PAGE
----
Our paper on identifying features critical for predicting social support needs in online health communities have been accepted to the Journal of Medical Internet Research.
Min-Je Choi, Sung-Hee Kim, Sukwon Lee, et al. 2017. Toward Predicting Social Support Needs in Online Health Social Networks. Journal of Medical Internet Research (forthcoming). http://doi.org/10.2196/jmir.7660
Background: While online health social networks (OHSNs) serve as an effective platform for patients to fulfill their various social support needs, predicting the needs of users and providing tailored information remains a challenge.
Objective: The objective of this study is to discriminate important features for identifying users’ social support needs based on knowledge gathered from survey data. This study also provides guidelines for a technical framework which can be used to predict users’ social support needs based on raw data collected from OHSNs.
Methods: We initially conducted an online survey with 184 OHSN users. From this survey data, we extracted 34 features based on five categories: (1) demographics, (2) reading behavior, (3) posting behavior, (4) perceived roles in OHSNs, and (5) values sought in OHSNs. Features from the first four categories were used as variables for binary classification. For the prediction outcomes, we used features from the last category: the needs for emotional support, experience-based information, unconventional information, and medical facts. We compared 5 binary classifier algorithms: Gradient Boosting Tree, Random Forest, Decision Tree, Support Vector Machines, and Logistic Regression. We then calculated the scores of the area under the ROC curve (AUC) to understand the comparative effectiveness of the used features.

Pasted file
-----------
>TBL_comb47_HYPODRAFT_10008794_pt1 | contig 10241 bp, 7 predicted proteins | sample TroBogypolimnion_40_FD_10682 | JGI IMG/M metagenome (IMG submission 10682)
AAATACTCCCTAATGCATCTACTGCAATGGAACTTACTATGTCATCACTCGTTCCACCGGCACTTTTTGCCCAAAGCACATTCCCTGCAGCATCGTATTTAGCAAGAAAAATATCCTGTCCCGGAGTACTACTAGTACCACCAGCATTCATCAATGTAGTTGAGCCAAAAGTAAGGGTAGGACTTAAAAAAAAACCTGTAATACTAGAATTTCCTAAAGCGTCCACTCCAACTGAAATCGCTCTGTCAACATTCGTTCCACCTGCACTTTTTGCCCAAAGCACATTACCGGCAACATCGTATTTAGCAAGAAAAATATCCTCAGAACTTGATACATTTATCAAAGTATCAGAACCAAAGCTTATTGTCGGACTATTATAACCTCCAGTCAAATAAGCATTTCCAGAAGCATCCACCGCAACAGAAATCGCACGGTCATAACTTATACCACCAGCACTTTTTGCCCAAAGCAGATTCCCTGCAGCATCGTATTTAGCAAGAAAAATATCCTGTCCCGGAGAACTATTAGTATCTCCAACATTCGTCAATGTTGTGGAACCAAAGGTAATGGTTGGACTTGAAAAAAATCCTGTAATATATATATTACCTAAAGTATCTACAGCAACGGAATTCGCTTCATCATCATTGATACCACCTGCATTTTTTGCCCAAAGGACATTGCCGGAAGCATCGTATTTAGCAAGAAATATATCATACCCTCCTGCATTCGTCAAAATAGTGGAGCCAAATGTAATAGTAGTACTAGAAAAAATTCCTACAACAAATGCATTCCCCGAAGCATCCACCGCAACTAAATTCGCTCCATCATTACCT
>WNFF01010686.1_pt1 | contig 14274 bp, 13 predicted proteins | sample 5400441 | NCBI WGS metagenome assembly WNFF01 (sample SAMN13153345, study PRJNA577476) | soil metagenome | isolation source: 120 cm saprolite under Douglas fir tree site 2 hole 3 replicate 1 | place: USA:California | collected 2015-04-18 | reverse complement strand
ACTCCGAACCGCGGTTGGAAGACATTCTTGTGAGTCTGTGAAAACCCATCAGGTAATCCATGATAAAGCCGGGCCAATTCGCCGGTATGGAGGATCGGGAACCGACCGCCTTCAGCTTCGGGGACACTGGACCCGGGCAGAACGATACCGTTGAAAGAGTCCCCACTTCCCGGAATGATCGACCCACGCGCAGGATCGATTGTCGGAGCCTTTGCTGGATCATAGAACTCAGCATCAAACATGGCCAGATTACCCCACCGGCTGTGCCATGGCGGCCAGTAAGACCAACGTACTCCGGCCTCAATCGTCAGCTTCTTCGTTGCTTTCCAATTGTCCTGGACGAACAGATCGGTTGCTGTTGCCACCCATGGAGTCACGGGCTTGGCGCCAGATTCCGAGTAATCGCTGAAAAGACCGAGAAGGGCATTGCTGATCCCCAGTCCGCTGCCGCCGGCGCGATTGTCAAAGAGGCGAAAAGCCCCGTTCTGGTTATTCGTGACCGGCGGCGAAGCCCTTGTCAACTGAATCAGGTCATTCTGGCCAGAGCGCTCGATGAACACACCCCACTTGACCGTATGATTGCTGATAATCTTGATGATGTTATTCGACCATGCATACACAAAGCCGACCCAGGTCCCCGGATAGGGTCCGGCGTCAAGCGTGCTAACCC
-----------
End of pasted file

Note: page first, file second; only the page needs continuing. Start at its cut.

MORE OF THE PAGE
Results: The best performance was AUC scores of 0.89 for predicting users seeking emotional support, 0.86 for experience-based information, 0.80 for unconventional information, and 0.83 for medical facts. With the gradient boosting tree as our best performing model, we analyzed the strength of individual features in predicting one’s social support need. Among other discoveries, we discovered that users seeking emotional support tend to post more in OHSNs compared to others.
Conclusions: We developed an initial framework for automatically predicting social support needs in OHSNs using survey data. Future work should involve non-survey data to evaluate the feasibility of the framework. Our study contributes to providing personalized social support in OHSNs.